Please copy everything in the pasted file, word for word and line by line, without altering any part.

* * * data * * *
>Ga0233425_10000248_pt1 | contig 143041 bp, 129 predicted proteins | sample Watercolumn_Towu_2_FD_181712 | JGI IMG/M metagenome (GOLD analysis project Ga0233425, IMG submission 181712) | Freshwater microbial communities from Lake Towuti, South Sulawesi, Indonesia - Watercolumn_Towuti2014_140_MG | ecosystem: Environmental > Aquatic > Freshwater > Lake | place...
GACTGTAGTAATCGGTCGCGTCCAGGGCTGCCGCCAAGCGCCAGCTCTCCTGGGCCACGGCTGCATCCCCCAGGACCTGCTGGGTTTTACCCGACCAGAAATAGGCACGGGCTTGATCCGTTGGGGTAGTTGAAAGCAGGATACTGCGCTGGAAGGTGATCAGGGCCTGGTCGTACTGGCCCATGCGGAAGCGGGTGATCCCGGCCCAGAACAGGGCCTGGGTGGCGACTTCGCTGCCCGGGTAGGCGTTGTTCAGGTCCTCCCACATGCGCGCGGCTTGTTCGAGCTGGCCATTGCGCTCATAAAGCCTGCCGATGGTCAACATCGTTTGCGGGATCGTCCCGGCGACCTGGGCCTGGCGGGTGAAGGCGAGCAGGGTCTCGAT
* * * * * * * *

>Ga0233425_10000248_pt1 | contig 143041 bp, 129 predicted proteins | sample Watercolumn_Towu_2_FD_181712 | JGI IMG/M metagenome (GOLD analysis project Ga0233425, IMG submission 181712) | Freshwater microbial communities from Lake Towuti, South Sulawesi, Indonesia - Watercolumn_Towuti2014_140_MG | ecosystem: Environmental > Aquatic > Freshwater > Lake | place...
GACTGTAGTAATCGGTCGCGTCCAGGGCTGCCGCCAAGCGCCAGCTCTCCTGGGCCACGGCTGCATCCCCCAGGACCTGCTGGGTTTTACCCGACCAGAAATAGGCACGGGCTTGATCCGTTGGGGTAGTTGAAAGCAGGATACTGCGCTGGAAGGTGATCAGGGCCTGGTCGTACTGGCCCATGCGGAAGCGGGTGATCCCGGCCCAGAACAGGGCCTGGGTGGCGACTTCGCTGCCCGGGTAGGCGTTGTTCAGGTCCTCCCACATGCGCGCGGCTTGTTCGAGCTGGCCATTGCGCTCATAAAGCCTGCCGATGGTCAACATCGTTTGCGGGATCGTCCCGGCGACCTGGGCCTGGCGGGTGAAGGCGAGCAGGGTCTCGAT